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1. Thanksgiving and Prayer

Paul and Timotheus, the servants of Jesus Christ, to all the saints in Christ Jesus which are at Philippi, with the bishops and deacons: 2Grace be unto you, and peace, from God our Father, and from the Lord Jesus Christ. 3I thank my God upon every remembrance of you, 4Always in every prayer of mine for you all making request with joy, 5For your fellowship in the gospel from the first day until now; 6Being confident of this very thing, that he which hath begun a good work in you will perform it until the day of Jesus Christ: 7Even as it is meet for me to think this of you all, because I have you in my heart; inasmuch as both in my bonds, and in the defence and confirmation of the gospel, ye all are partakers of my grace. 8For God is my record, how greatly I long after you all in the bowels of Jesus Christ. 9And this I pray, that your love may abound yet more and more in knowledge and in all judgment; 10That ye may approve things that are excellent; that ye may be sincere and without offence till the day of Christ; 11Being filled with the fruits of righteousness, which are by Jesus Christ, unto the glory and praise of God.

12But I would ye should understand, brethren, that the things which happened unto me have fallen out rather unto the furtherance of the gospel; 13So that my bonds in Christ are manifest in all the palace, and in all other places; 14And many of the brethren in the Lord, waxing confident by my bonds, are much more bold to speak the word without fear. 15Some indeed preach Christ even of envy and strife; and some also of good will: 16The one preach Christ of contention, not sincerely, supposing to add affliction to my bonds: 17But the other of love, knowing that I am set for the defence of the gospel. 18What then? notwithstanding, every way, whether in pretence, or in truth, Christ is preached; and I therein do rejoice, yea, and will rejoice. 19For I know that this shall turn to my salvation through your prayer, and the supply of the Spirit of Jesus Christ, 20According to my earnest expectation and my hope, that in nothing I shall be ashamed, but that with all boldness, as always, so now also Christ shall be magnified in my body, whether it be by life, or by death. 21For to me to live is Christ, and to die is gain. 22But if I live in the flesh, this is the fruit of my labour: yet what I shall choose I wot not. 23For I am in a strait betwixt two, having a desire to depart, and to be with Christ; which is far better: 24Nevertheless to abide in the flesh is more needful for you. 25And having this confidence, I know that I shall abide and continue with you all for your furtherance and joy of faith; 26That your rejoicing may be more abundant in Jesus Christ for me by my coming to you again. 27Only let your conversation be as it becometh the gospel of Christ: that whether I come and see you, or else be absent, I may hear of your affairs, that ye stand fast in one spirit, with one mind striving together for the faith of the gospel; 28And in nothing terrified by your adversaries: which is to them an evident token of perdition, but to you of salvation, and that of God. 29For unto you it is given in the behalf of Christ, not only to believe on him, but also to suffer for his sake; 30Having the same conflict which ye saw in me, and now hear to be in me.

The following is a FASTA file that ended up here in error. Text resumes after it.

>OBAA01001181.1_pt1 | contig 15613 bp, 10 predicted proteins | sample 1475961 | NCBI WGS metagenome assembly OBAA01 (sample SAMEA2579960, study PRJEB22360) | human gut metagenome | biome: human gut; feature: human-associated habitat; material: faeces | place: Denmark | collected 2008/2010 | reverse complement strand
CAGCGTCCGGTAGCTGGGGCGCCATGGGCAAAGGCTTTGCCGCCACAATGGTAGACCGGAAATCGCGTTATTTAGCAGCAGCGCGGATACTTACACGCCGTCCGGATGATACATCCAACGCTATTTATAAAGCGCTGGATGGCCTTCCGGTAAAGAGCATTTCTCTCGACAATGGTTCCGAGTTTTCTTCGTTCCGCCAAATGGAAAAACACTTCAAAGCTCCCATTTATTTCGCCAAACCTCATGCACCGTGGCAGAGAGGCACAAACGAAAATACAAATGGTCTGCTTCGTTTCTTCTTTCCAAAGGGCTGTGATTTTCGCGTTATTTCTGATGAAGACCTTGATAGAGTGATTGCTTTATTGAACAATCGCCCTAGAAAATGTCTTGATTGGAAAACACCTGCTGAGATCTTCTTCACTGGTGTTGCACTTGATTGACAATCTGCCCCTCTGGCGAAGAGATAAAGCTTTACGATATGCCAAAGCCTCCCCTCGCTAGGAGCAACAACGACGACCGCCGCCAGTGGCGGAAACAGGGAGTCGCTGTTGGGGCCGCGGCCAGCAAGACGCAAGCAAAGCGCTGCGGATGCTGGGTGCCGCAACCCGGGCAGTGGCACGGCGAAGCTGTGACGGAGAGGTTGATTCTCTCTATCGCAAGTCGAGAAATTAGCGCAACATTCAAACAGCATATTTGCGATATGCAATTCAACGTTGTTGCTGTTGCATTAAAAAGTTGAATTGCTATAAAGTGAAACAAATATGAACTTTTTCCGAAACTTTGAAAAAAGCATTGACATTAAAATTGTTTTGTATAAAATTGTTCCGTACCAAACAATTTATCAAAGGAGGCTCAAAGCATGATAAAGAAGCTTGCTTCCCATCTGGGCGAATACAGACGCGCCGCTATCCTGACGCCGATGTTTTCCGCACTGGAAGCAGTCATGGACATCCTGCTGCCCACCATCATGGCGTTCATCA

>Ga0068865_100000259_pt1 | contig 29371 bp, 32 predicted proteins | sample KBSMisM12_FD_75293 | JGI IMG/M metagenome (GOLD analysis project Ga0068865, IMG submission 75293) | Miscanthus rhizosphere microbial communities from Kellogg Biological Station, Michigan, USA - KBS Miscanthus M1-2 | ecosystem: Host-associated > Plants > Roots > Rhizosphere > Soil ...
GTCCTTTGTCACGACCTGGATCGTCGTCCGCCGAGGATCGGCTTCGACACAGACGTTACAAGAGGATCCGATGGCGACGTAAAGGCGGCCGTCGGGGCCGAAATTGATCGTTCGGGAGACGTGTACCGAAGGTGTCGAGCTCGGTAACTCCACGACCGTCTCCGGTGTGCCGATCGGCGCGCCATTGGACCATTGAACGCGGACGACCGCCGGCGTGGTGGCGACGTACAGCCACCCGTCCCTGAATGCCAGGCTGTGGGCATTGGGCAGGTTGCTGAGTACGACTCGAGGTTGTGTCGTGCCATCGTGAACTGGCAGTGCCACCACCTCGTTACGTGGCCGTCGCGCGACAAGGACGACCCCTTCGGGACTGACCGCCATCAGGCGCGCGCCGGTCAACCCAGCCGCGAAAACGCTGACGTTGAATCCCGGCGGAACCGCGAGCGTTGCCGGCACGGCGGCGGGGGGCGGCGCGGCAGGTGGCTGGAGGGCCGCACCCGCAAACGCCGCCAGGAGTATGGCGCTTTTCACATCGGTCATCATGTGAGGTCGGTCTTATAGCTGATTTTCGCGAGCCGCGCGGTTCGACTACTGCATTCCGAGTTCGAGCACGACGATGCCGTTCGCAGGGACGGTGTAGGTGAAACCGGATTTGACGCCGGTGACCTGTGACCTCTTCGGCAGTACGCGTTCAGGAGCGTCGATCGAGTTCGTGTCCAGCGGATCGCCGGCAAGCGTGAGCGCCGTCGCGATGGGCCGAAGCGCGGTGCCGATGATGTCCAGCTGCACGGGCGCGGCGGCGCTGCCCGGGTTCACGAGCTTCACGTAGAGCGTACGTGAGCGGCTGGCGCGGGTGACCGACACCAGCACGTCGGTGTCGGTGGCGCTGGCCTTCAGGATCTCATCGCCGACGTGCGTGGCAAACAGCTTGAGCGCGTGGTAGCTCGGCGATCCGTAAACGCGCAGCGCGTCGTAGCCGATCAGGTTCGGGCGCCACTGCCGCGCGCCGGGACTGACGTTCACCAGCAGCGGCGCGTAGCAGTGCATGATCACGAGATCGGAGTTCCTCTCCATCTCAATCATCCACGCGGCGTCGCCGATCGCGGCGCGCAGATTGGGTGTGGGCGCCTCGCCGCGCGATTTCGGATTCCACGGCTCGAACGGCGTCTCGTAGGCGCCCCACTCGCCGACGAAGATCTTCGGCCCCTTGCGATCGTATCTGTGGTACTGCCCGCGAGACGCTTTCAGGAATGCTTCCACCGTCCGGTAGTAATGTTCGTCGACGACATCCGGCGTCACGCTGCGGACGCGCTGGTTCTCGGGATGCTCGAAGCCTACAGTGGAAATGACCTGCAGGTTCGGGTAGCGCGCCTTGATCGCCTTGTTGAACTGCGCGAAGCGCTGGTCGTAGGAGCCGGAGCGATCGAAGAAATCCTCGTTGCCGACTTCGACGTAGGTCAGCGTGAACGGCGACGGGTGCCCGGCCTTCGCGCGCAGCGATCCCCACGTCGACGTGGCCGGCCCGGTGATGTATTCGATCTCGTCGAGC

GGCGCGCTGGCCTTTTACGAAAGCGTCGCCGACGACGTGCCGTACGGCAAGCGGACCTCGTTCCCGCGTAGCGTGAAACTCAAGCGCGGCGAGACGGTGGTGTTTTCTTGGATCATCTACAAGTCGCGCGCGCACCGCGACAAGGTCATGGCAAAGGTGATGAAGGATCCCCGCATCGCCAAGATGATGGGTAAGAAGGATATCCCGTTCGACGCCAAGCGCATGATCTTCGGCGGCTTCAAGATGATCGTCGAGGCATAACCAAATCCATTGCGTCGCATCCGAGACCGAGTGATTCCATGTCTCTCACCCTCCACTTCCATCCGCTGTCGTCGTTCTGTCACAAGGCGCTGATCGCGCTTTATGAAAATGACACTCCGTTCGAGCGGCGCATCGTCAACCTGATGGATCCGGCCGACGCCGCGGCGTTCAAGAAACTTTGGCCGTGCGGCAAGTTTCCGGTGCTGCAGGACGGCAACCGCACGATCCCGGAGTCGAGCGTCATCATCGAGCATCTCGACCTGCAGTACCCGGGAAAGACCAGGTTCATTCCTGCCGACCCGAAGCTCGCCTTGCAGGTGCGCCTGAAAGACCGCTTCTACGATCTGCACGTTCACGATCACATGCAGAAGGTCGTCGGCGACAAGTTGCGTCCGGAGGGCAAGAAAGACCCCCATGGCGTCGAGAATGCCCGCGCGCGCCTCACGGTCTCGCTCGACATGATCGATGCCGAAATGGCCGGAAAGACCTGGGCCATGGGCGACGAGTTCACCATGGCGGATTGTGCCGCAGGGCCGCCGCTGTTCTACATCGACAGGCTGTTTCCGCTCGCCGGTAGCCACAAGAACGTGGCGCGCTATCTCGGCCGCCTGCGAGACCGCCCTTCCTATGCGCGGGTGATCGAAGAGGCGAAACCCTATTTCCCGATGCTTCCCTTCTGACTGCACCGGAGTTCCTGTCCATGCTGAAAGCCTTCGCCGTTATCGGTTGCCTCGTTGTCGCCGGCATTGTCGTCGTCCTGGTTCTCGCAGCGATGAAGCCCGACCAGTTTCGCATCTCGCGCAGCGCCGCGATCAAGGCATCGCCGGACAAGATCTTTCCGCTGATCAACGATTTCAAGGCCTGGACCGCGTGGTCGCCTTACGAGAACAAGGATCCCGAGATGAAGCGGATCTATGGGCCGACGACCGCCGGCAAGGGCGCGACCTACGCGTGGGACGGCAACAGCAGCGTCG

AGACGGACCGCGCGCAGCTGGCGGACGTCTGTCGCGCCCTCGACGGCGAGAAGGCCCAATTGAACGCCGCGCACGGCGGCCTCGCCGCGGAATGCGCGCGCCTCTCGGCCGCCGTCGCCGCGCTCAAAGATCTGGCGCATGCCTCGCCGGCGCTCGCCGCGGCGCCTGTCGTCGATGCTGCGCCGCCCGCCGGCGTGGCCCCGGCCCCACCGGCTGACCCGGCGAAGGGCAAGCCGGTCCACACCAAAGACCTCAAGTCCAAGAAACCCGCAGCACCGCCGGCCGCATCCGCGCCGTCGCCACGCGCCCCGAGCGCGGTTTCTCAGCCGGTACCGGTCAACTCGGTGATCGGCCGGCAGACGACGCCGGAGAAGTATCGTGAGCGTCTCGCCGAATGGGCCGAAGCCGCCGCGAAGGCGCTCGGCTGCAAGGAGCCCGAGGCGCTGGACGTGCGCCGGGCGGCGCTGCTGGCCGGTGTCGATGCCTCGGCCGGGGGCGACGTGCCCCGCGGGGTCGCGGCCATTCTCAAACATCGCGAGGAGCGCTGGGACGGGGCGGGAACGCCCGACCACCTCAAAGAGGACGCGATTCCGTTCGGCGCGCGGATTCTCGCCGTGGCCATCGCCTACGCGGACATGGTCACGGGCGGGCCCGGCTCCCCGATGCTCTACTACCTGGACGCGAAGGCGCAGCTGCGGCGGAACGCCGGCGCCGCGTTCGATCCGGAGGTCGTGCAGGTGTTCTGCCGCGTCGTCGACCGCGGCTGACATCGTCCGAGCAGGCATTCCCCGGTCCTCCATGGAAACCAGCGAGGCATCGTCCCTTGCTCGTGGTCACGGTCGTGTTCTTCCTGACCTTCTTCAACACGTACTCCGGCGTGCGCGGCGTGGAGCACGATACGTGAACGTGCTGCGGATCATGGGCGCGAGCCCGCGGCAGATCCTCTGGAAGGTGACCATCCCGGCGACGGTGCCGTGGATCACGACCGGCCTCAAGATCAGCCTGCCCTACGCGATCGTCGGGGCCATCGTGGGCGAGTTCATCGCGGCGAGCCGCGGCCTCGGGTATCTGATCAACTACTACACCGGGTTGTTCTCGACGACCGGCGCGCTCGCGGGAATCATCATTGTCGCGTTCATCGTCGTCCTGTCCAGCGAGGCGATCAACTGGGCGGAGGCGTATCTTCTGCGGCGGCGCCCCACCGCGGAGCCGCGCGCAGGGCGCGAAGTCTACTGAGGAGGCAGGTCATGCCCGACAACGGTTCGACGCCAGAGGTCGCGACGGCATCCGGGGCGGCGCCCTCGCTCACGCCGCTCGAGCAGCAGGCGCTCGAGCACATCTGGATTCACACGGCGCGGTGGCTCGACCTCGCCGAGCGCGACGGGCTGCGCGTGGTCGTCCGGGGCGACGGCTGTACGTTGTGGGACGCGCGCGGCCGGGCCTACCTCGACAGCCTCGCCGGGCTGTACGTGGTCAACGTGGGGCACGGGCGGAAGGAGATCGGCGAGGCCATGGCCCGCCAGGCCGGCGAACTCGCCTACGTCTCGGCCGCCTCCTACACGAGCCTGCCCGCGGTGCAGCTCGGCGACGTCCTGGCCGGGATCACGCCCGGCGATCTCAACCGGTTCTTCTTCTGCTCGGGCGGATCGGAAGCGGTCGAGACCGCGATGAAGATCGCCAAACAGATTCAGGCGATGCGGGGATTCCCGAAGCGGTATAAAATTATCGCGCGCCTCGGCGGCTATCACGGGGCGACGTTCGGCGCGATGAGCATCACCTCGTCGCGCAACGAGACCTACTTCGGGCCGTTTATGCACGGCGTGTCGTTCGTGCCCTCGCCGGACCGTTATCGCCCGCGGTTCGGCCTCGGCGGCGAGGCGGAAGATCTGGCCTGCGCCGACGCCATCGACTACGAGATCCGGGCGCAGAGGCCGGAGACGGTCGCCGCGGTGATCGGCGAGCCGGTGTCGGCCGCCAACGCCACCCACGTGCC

20 According to my expectation. Should any one object, “From what do you derive that knowledge?” he answers, “From hope.” For as it is certain that God does not by any means design to frustrate our hope, hope itself ought not to be wavering. Let then the pious reader carefully observe this adverb secundum, (according to,) that he may be fully assured in his own mind, that it is impossible but that the Lord will fulfill our expectation, inasmuch as it is founded on his own word. Now, he has promised that he will never be wanting to us even in the midst of all tortures, if we are at any time called to make confession of his name. Let, therefore, all the pious entertain hope after Paul’s example, and they will not be put to shame.

With all confidence We see that, in cherishing hope, he does not give indulgence to carnal desires, but places his hope in subjection to the promise of God. “Christ,” says he, “will be magnified in my body, whether by life or by death ” By making express mention, however, of the body, he intimates that, amongst the conflicts of the present life, he is in no degree doubtful as to the issue, for we are assured as to this by God. If, accordingly, giving ourselves up to the good pleasure of God, and having in our life the same object in view as Paul had, we expect, in whatever way it may be, a prosperous issue, we shall no longer have occasion to fear lest any adversity should befall us; for if we live and die to him, we are his in life and in death. (Romans 14:8.) He expresses the way in which Christ will be magnified — by full assurance. Hence it follows, that through our fault he is cast down and lowered, so far as it is in our power to do so, when we give way through fear. Do not those then feel ashamed who reckon it a light offense to tremble, 8080     “De varier et chanceler;” — “To shift and waver.” when called to make confession of the truth? But how much ashamed ought those to feel, who are so shamelessly impudent as to have the hardihood even to excuse renunciation?

He adds, as always, that they may confirm their faith from past experience of the grace of God. Thus, in Romans 5:4, he says, Experience begets hope.


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